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DiskDoubler

Installing DiskDoubler is easy. Simply double-click on Salient's installer application and it automatically installs the DiskDoubler files, including the application, the extension, and the help file. Reboot, and you're on your way to freeing up much-needed disk space.

After rebooting, you'll notice a new menu in the Finder next to Special, "DD." DiskDoubler consists of two parts, a system extension (INIT) and an application. The extension puts up the menu and handles much of the automatic compression and expansion work. The application will also compress and expand files if you wish to do it manually, but most people will only see it when they double-click on a DiskDoubler file. Then, the application will run, expand the file, and look for the application that created the file. To start saving disk space, select one or more files or folders in the Finder, and choose Compress from the DD menu. DiskDoubler will start crunching away at the files and within a few seconds to a few minutes (for larger files), you'll have cut the file size down by an average of 50%. As is always the case, different types of files compress differently, but DiskDoubler's Method B is as good or better than any other of the programs' compression schemes.

All the other features of DiskDoubler are available from the Finder menu as well. You can expand files manually rather than from within the standard file dialog box or by double-clicking on it. If you want to compress and combine the selected files, there's a Combine command, which is useful for sending a bunch to someone else with DiskDoubler. If you have a very large file (a TidBITS Archive, for instance) you'll need to Split the file to fit on floppies or through mailer gateways. File Info will give you some information on how well the selected file was compressed. Help, Settings, and About DD are self-explanatory, but it's worth mentioning that DiskDoubler does support Balloon Help in its Settings dialog box, which is the only complicated part of DD to use. The numerous settings you have control over include:

  • how DiskDoubler will compress the file,
  • when it will provide feedback about what it's doing,
  • how soon it will update the Finder information,
  • how large split files should be,
  • what it should do with combined files after expanding,
  • whether it should quit immediately when it's done or stay on the screen so you can see how it did,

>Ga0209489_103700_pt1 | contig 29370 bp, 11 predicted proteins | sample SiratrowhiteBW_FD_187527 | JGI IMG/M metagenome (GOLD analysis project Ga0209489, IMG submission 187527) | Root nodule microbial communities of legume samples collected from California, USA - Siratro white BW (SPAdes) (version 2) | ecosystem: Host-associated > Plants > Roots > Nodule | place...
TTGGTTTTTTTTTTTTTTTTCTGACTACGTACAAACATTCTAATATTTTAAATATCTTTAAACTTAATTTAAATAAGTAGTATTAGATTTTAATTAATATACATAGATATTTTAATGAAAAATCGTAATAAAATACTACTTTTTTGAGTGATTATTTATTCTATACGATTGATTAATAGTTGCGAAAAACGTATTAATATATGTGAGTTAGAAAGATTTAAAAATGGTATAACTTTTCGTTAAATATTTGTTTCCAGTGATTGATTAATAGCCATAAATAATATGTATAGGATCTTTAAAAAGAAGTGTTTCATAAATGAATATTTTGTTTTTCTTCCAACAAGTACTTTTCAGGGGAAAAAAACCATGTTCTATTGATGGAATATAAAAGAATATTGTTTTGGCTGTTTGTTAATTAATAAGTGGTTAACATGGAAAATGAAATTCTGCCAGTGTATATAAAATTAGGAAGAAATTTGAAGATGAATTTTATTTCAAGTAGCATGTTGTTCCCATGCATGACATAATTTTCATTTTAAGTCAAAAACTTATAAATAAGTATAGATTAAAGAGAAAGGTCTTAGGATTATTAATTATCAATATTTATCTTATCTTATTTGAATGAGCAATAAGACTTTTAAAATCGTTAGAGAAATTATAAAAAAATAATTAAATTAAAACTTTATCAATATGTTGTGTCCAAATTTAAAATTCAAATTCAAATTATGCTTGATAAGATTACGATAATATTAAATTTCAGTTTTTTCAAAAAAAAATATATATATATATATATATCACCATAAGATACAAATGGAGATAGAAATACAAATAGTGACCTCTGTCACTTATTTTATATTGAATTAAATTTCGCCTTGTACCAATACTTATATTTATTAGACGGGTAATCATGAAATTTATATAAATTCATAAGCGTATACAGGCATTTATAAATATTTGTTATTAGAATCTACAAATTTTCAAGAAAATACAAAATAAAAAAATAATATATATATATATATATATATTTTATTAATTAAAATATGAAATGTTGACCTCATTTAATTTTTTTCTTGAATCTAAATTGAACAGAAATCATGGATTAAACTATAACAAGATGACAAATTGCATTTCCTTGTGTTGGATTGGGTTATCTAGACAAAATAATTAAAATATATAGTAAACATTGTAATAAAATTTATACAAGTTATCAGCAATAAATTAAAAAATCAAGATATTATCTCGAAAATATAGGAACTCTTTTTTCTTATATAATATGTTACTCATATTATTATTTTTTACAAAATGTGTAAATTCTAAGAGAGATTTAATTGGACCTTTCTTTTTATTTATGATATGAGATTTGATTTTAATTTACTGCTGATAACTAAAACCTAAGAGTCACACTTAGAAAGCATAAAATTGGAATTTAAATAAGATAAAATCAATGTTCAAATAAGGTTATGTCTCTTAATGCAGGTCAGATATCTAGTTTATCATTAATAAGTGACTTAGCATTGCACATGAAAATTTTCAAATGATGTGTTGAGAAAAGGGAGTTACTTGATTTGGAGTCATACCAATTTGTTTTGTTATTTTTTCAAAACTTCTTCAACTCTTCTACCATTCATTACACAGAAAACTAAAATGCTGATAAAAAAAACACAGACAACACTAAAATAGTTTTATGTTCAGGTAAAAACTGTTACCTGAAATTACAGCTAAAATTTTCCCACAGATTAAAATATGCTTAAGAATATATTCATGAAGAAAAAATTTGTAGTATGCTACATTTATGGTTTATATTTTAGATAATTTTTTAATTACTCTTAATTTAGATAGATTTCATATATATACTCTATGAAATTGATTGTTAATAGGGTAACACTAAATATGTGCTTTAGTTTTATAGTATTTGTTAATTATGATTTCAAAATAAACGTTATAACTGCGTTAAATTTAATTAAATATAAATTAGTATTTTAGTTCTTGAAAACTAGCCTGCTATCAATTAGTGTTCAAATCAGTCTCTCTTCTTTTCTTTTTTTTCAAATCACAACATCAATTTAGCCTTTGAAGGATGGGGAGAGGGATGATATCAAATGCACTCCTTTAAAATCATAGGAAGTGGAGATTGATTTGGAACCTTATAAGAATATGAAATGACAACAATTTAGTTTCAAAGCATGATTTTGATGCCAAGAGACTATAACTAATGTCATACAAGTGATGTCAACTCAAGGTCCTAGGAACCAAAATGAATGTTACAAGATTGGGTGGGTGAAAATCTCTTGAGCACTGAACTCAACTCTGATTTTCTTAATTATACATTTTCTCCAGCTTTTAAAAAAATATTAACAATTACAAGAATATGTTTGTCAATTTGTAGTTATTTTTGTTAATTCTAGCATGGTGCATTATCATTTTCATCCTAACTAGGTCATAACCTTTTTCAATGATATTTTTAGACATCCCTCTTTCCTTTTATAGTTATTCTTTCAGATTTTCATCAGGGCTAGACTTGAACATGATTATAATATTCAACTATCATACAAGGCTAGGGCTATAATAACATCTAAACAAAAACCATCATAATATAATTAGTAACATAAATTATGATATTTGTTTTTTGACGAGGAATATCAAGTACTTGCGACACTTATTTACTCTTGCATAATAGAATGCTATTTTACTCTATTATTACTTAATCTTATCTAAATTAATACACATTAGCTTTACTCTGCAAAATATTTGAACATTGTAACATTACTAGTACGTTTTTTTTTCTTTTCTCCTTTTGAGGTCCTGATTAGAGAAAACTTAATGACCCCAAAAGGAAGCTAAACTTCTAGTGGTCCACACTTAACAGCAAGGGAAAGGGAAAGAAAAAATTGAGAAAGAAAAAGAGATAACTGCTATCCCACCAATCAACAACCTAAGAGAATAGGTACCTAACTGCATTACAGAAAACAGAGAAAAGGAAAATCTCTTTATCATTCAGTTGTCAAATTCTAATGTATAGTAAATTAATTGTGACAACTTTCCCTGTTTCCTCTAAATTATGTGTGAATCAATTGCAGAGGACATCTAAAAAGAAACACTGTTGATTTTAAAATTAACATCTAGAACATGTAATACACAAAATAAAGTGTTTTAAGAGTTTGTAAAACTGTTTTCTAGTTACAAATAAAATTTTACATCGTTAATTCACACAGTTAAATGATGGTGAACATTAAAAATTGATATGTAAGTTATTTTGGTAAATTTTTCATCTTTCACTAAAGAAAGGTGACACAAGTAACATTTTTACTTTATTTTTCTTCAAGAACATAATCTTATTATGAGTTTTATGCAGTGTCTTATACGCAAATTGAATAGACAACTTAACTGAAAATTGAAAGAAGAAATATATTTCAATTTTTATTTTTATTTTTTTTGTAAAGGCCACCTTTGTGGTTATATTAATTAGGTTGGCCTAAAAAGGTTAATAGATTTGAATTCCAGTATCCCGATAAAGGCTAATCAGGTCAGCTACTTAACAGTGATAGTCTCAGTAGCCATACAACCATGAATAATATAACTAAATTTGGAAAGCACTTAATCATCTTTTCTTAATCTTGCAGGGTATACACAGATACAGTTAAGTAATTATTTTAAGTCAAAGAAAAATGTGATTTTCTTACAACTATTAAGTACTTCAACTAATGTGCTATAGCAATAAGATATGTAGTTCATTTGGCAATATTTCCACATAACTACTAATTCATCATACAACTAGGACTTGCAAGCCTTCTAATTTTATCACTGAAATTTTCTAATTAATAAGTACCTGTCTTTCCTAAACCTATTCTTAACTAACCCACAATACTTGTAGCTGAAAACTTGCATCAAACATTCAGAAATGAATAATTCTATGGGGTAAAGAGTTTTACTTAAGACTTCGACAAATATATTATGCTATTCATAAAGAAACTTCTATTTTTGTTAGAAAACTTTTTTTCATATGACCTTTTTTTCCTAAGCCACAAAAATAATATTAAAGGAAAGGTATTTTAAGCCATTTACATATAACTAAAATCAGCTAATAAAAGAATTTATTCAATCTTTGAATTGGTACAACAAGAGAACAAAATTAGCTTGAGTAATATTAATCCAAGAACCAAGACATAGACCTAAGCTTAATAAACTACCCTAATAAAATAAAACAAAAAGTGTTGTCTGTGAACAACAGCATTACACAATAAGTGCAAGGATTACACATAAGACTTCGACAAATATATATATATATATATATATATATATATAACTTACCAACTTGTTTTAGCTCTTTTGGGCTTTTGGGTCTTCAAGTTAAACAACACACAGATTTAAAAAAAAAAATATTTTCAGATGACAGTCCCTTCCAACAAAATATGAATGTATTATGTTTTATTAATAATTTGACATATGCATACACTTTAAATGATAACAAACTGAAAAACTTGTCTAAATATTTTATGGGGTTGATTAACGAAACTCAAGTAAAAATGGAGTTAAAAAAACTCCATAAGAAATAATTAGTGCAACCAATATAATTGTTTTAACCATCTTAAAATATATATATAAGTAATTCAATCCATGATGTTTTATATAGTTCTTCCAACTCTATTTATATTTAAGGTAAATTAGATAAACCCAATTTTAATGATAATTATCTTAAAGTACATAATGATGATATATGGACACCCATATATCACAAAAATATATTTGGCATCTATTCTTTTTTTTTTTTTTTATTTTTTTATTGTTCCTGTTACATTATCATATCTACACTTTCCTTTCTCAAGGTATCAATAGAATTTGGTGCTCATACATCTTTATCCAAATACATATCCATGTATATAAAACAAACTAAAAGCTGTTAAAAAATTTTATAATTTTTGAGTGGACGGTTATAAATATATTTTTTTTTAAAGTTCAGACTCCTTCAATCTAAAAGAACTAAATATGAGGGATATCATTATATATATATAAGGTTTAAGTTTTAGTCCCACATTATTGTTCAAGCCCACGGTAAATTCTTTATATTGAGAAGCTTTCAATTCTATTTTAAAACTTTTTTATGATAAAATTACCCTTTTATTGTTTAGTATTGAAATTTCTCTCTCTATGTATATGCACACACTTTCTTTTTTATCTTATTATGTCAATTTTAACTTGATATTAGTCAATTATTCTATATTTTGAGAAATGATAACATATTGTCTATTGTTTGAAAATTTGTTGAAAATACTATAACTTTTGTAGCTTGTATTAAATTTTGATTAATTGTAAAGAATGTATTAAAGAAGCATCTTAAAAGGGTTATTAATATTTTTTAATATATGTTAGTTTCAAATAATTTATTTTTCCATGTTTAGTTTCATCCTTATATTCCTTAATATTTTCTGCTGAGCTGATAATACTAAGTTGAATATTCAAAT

• if it should verify files after writing,
  • if it should expand related application files (like dictionaries and preference files in the same folder as a compressed application),
  • and if it can use the DiskDoubler application to switch to the background while expanding and compressing.

Obviously, your choices in these settings can affect DiskDoubler's real world performance significantly, but it's easy to play with them to find your favorite combination. For instance, I don't mind the speed hit of using the Smallest Guess option in favor of the extra savings most of the time, and I also have DiskDoubler update the Finder information immediately and verify files after writing, even though those options slow it down. However, I let DiskDoubler operate in the background, which prevents it from seeming slow even when compressing or expanding a large file if I have something else to do.

Those are DiskDoubler's primary features, but the DD menu changes when you hold the Shift key down and also when appropriate. So, if you select one piece of a split file and drop down the DD menu, Split will change to Join. Holding down the Shift key changes Compress and Expand to Compress To... and Expand To..., both of which let you save the compressed or expanded file in a different location, which is useful on occasion. Combine will change to Create SEA... which will create a DiskDoubler self-extracting archive and let you save it where ever you want. Finally, Split changes to Copy To..., which will copy the selected files where ever you want more quickly than the Finder. I'm perhaps making it sound more complicated than it is, but I do want to give you a sense of how much DiskDoubler can do despite its simple purpose.